t

g i ( ) TCP( i,

(1)

TCP( i,
exp pc

i)

j
exp

TCP( i,
i

i,

Dj, vj)
1 dj i/

(2)
NTCP 1/ 2

exp( x 2/2) dx

(4)

vj

Dj

t (T 1 2 T k) TD 50 (v) gi ( ) exp
i

D TD 50 (v) m TD 50 (v) TD 50 (1) v


n

(5) (6)

)
2

(3)

The calculated TCP Eq. (1) corresponds to the TCP averaged over a population with variability in radiosensitivity (simulated as a Gaussian distribution of i values with mean and standard deviation) where a fraction g i of patients have i radiosensitivity and i gi 1. TCP( i , i ) Eq. (2) represents the TCP of a patient with radiosensitivity i and with a nonuniform tumor dose distribution given by {D j , v j }. The subscript j refers to the jth-volume (v j ) that receives a dose d j in each of the n fractions (D j d j n). The parameter is allowed to vary over the population of patients such that / is always constant. To allow cell proliferation during the course of the treatment, a nal term working in the opposite direction to cell killing has been added;12 where ln2/T d , T d is the average doubling time, T is the overall treatment time, and T k is the time at which proliferation begins after the start of the treatment. Thus, the parameters required by this model are: , , / , and c (initial clonogenic cell density), T d and T k. A standard set of model parameters (including the number of points to sample the Gaussian [100 by default]) are directly available (for the case of prostate tumors); however, the user can enter any other values. It is possible to avoid the -term and use instead an effective value (
eff) eff

where TD 50 (1) is the dose which, uniformly delivered over the whole organ, will produce a 50% chance of complications and v is the fraction of the organ irradiated uniformly. The 3 parameters in the model TD 50 (1), m, and n have been tabulated by Burman et al.15 for different organs and specied endpoints based on the clinical tolerance data by published by Emami et al.16 BIOPLAN contains a library with some of them, otherwise they can be entered by the user. To incorporate into Lymans model the more likely situation of a nonuniform irradiation of the critical organ, Kutcher and Burman5 gave a reduction scheme to reduce the DVH to an effective fractional volume uniformly irradiated to the maximum dose. This reduction model has also been incorporated into BIOPLAN to deal with nonuniform dose distributions. The Simpsom method is used by BIOPLAN to evaluate the function error in Eq. (3), with 50,000 integration steps and a lower integration limit of 10. The accuracy of the calculation with these values has been successfully tested against the result of a FORTRAN routine (S15AEF from the Numerical Algorithm Group library [NAG]). The relative seriality model. This model describing the probability of damage of normal tissue is based on binomial statistics.8 It accounts for serial and parallel architecture of the functional sub units (FSU).17 The expression is as follows:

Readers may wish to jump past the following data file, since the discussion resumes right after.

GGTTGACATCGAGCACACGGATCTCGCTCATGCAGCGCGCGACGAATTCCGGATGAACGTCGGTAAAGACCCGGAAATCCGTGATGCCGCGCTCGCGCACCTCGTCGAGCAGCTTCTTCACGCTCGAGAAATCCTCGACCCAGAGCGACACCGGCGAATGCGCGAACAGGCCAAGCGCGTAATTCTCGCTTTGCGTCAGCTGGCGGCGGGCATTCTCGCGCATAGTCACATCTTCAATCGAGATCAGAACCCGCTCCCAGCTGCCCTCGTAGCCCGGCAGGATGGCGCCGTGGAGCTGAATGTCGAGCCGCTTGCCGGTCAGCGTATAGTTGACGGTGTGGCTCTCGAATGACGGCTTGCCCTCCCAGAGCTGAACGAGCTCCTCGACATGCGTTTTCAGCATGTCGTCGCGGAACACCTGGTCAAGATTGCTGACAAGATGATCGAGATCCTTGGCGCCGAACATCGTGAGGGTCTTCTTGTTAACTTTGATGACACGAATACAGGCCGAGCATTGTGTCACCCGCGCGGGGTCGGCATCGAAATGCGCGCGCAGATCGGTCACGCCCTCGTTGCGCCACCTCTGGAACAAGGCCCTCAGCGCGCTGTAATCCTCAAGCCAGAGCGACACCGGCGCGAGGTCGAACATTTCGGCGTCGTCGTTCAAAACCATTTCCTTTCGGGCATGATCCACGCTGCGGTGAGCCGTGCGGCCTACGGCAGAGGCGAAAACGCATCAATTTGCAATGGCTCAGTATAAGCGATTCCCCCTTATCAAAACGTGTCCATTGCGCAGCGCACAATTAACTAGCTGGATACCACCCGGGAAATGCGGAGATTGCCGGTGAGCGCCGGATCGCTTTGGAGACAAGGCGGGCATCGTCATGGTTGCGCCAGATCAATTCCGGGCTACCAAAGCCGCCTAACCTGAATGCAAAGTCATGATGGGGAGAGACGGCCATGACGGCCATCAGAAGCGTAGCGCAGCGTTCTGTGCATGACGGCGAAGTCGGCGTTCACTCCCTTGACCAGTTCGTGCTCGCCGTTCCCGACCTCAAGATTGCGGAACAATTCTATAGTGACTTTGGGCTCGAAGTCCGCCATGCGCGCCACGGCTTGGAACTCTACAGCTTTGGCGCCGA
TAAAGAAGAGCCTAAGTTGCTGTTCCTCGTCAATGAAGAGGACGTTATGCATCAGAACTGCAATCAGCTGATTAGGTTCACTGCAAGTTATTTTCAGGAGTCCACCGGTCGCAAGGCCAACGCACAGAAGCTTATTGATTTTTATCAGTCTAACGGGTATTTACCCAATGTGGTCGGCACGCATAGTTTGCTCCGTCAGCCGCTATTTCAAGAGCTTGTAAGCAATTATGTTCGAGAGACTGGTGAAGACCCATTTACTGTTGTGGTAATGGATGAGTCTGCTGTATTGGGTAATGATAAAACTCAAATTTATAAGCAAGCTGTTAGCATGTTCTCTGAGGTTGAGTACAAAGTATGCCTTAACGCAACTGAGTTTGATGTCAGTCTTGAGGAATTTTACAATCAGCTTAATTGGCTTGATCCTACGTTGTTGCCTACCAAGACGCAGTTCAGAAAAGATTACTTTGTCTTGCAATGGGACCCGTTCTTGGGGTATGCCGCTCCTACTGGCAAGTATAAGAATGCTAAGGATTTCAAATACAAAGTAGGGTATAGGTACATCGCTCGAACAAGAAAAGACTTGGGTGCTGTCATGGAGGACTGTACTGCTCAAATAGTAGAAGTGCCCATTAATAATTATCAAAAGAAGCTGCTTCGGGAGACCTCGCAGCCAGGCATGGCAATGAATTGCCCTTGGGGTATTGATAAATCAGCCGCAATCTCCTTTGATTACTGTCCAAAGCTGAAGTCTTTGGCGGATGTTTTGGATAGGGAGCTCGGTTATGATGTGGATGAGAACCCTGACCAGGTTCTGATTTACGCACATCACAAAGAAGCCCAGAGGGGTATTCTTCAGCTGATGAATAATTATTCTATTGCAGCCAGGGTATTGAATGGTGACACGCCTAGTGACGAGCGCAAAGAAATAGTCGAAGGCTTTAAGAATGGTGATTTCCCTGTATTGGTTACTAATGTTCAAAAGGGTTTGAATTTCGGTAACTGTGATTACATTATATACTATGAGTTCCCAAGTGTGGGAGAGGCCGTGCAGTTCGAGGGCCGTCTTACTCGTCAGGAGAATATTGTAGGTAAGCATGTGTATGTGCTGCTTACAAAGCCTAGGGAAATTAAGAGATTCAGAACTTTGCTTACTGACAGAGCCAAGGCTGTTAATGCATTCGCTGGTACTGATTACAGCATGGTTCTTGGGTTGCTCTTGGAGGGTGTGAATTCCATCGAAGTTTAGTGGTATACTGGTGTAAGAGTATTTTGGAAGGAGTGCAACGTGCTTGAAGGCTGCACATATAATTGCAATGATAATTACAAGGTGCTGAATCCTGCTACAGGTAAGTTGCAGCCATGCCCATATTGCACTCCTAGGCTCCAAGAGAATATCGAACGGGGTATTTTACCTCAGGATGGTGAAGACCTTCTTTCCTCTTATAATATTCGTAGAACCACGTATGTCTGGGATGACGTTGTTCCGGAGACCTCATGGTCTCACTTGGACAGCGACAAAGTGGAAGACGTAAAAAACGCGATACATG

k NTCP 1 j 1 1 NTCP(Dj )
s
1 s

, which
v
j

ignores the different dose per fraction inside the tumor

(7)

BIOPLAN q B. SANCHEZ-NIETO and A. E. NAHUM

73

which describes the response of the whole organ to an arbitrary dose distribution {D j , v j } as a function of the response of the whole organ to a homogeneous dose distribution. The number of FSU has been made to coincide with the k bins in the DVH, and s is the relative seriality factor. NTCP(D j ) can be expressed as
NTCP(D j) 2
e e
Dj 1 D50

Table 1. BIOPLAN ASCII le format


Record 1 2 3 4 5 6 7 8 to end of le Variable description Patient identication Organ identication Dose normalization value (%) XY and Z resolutions used in dose calculations Absolute organ volume (cm3) Prescription dose (Gy) Minimum, maximum, and average dose (Gy) Top of dose bin (%), volume in the bin (%) Type of variable String String Single Single Single Single Single Single

(8)

which is based on Poisson statistics to describe cell survival. The parameter is the maximum relative slope of the dose-response curve and D 50 is the whole organ uniform dose that would produce a 50% complication probability. BIOPLAN has a library of s, , and D 50 values for some critical organs/clinical endpoints, but any other values can be chosen. Linear Quadratic (LQ) correction to the physical DVH Dose heterogeneity in the organ at risk will have biological effects due to varying fraction sizes as well as total dose.18,19 None of the NTCP models given above deals with this fractionation-effect problem, while the parameters in them effectively correspond to a 2-Gy fraction. Thus, the physical DVH should ideally be previously converted to a 2-Gy-equivalent DVH before using the models. Physical doses D delivered with a dose per fraction d can be converted to the 2-Gy equivalent dose D2 by using the following expression:
D2 D ( / ( / d) 2) (9)

The basic structure of a BIOPLAN le consists of a header (from records 1 to 7) and the differential DVH from record 8 to the end of the le. The differential DVH (dDVH) is represented by the top of the dose bin (%) and the corresponding volume (%), separated by commas. The maximum number of bins has been set at 1000; they do not need to be equally spaced. The last bin should have 0 volume.